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A Capitol Idea 

The Capitol Years put Philly on the map

Although it stands to reason that any city that approaches Philadelphia in size will have its fair share of musical talent, lately it's seemed that the City of Brotherly Love has been enjoying an embarrassment of riches. There's the blue-collar soul of Marah, the melodic jangle pop of Dr. Dog (who recently played Club Congress with their originally-from-Philly compatriots the Galactic Federation of Love) and the post-punk Costelloisms of the Bigger Lovers, to name but three.

And then there's the Capitol Years, originally a home-recording project of frontman Shai Halperin. Previously filed under "well-kept secret," the Capitol Years are in the process of emerging as a high-profile, hotly sought It-band, as their recent residency on Carson Daly's late-night NBC show would suggest. "(Show representatives) came out to see us (in Philly); their producers were notified about us, and then they came and checked us out live and decided that they were interested, and they invited us on, and we did it," explains Halperin. "It was a pretty funny experience, rearranging your songs into 10-second spurts (for intros and outros to commercial breaks). It worked out pretty well. The first time we did a lot of joking and bantering with him; the second time, recently, not so much."

Like many straight-up rock bands, the Capitol Years defy easy categorization. Yeah, it's rock, sure, and sure, there's a lot of guitar, and sometimes people bandy about words like "garage" and "Beck vs. the White Stripes in a bout of Olympic situps," but such comparisons are probably meaningless. The real bottom line for the Capitol Years is the Song--artful distillations of ideas into perfect, loud, pop nuggets. This ethos is shared by their tourmates, the High Strung, which explains why the bands are thick as thieves. "They're 'writing songs on the side of the road' kind of guys; so they're really into the Song, and so are we, and so a mutual admiration society developed," says Halperin.

Aside from the Carson Daly exposure (Halperin acknowledges it might be minimal: "On the East Coast, it comes on at 1:30 in the morning, and it's a lower-on-the-totem-pole late-night show."), the Capitol Years also recently shared a stage with a reformed Pixies, a gig for which they were apparently hand-selected by Black Francis, like a pastry in a coffee shop. But rather than bask in individual glory, it seems Halperin would like to parlay any attention his own band might get into recognition for his hometown. "I like to represent and tell people that there're really a lot of other good bands that are doing stuff (in Philadelphia).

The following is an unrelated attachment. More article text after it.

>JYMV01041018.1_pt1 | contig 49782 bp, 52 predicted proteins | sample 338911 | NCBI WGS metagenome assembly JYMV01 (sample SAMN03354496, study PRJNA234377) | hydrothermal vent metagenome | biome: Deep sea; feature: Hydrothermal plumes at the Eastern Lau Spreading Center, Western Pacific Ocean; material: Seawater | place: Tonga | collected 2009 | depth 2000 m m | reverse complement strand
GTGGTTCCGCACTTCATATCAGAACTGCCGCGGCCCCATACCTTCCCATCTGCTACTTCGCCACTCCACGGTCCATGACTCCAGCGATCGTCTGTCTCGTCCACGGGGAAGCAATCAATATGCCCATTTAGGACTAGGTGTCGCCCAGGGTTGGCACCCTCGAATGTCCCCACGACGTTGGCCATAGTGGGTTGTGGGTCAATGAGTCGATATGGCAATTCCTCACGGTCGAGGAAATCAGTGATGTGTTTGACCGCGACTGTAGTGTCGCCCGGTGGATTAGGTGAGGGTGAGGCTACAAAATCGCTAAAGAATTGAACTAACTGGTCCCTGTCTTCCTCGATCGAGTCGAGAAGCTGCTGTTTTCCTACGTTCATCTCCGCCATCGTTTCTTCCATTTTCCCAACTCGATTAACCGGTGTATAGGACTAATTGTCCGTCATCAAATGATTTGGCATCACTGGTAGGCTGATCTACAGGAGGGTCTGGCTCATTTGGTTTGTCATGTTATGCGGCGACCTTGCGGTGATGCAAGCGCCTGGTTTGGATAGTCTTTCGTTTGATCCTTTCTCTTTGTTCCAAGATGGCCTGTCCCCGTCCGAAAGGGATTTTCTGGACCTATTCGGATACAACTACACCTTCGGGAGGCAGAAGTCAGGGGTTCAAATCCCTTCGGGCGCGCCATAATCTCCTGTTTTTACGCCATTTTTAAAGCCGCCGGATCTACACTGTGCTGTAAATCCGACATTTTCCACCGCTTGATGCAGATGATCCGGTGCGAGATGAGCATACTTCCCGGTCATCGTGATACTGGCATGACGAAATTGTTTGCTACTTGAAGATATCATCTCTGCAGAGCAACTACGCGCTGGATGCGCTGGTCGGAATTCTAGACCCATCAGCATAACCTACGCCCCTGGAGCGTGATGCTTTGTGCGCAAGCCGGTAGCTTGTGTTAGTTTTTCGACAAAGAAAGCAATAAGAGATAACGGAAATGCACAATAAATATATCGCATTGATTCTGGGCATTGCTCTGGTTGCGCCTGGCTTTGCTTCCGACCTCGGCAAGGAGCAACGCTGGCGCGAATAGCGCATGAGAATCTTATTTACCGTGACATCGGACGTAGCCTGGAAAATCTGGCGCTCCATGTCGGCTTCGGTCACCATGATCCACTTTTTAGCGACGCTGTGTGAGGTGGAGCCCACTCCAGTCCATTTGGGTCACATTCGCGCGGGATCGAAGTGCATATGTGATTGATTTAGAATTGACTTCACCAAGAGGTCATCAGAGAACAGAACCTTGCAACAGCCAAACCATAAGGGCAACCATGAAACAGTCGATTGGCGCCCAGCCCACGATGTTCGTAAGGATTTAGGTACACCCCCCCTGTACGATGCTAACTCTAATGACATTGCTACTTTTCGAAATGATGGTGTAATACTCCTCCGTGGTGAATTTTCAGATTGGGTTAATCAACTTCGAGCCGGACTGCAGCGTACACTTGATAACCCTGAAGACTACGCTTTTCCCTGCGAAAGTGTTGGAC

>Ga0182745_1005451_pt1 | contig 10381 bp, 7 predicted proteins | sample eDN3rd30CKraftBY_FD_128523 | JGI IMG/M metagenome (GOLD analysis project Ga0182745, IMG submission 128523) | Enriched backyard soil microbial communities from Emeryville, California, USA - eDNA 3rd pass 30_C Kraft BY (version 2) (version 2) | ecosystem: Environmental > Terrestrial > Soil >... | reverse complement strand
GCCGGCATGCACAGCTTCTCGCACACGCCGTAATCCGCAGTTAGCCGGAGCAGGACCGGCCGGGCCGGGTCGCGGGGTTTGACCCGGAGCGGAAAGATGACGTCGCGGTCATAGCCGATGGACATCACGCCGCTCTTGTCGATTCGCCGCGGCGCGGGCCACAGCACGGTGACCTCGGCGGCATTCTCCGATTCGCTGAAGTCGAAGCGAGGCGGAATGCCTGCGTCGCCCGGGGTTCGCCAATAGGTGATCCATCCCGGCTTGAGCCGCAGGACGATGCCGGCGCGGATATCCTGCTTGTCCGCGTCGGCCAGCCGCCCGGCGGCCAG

"National Eye, they make great records, and this band Mad Action that was signed to Black Rebel Motorcycle Club's label, and the Lilys and Mazarin, so, there's a lot of really good music there, and also, it's like the fourth-largest metropolis, but it feels like a really small musical community. It's definitely been comfortable to work out of there, and we like it a lot."

Halperin and the Capitol Years have just released Let Them Drink, which is their most cohesive release to date (a 2003 EP, Jewelry Store, hinted at Drink's potential; two previous releases were essentially Halperin solo records). Recorded by Thom Monahan, perhaps best known for his work with the Pernice Brothers, Let Them Drink is a complete work by a mature band that is a refined expression of what is--essentially, garage rock, in that it's raucous. The Capitol Years, while keeping it simple, manage harmonies that would make the Byrds envious and songwriting that puts the Strokes to shame. Well, perhaps that's hyperbolic. But Let Them Drink is damn good.

As for their live show, expect a good deal of collaboration with their co-conspirators in the High Strung. "We're into each other's new songs, and everybody's challenging each other to write new stuff," says Halperin. "We're sort of existing in a vacuum, as far as the audience tapping into it, but I think soon enough it'll happen, they're so talented. It's just been surreal, a positive love fest. It's really weird; we come into town and sometimes all hop on stage together, or sometimes we switch off songs, sharing equipment." Sounds like just the sort of hootenanny Tucson needs.

More by Curtis McCrary

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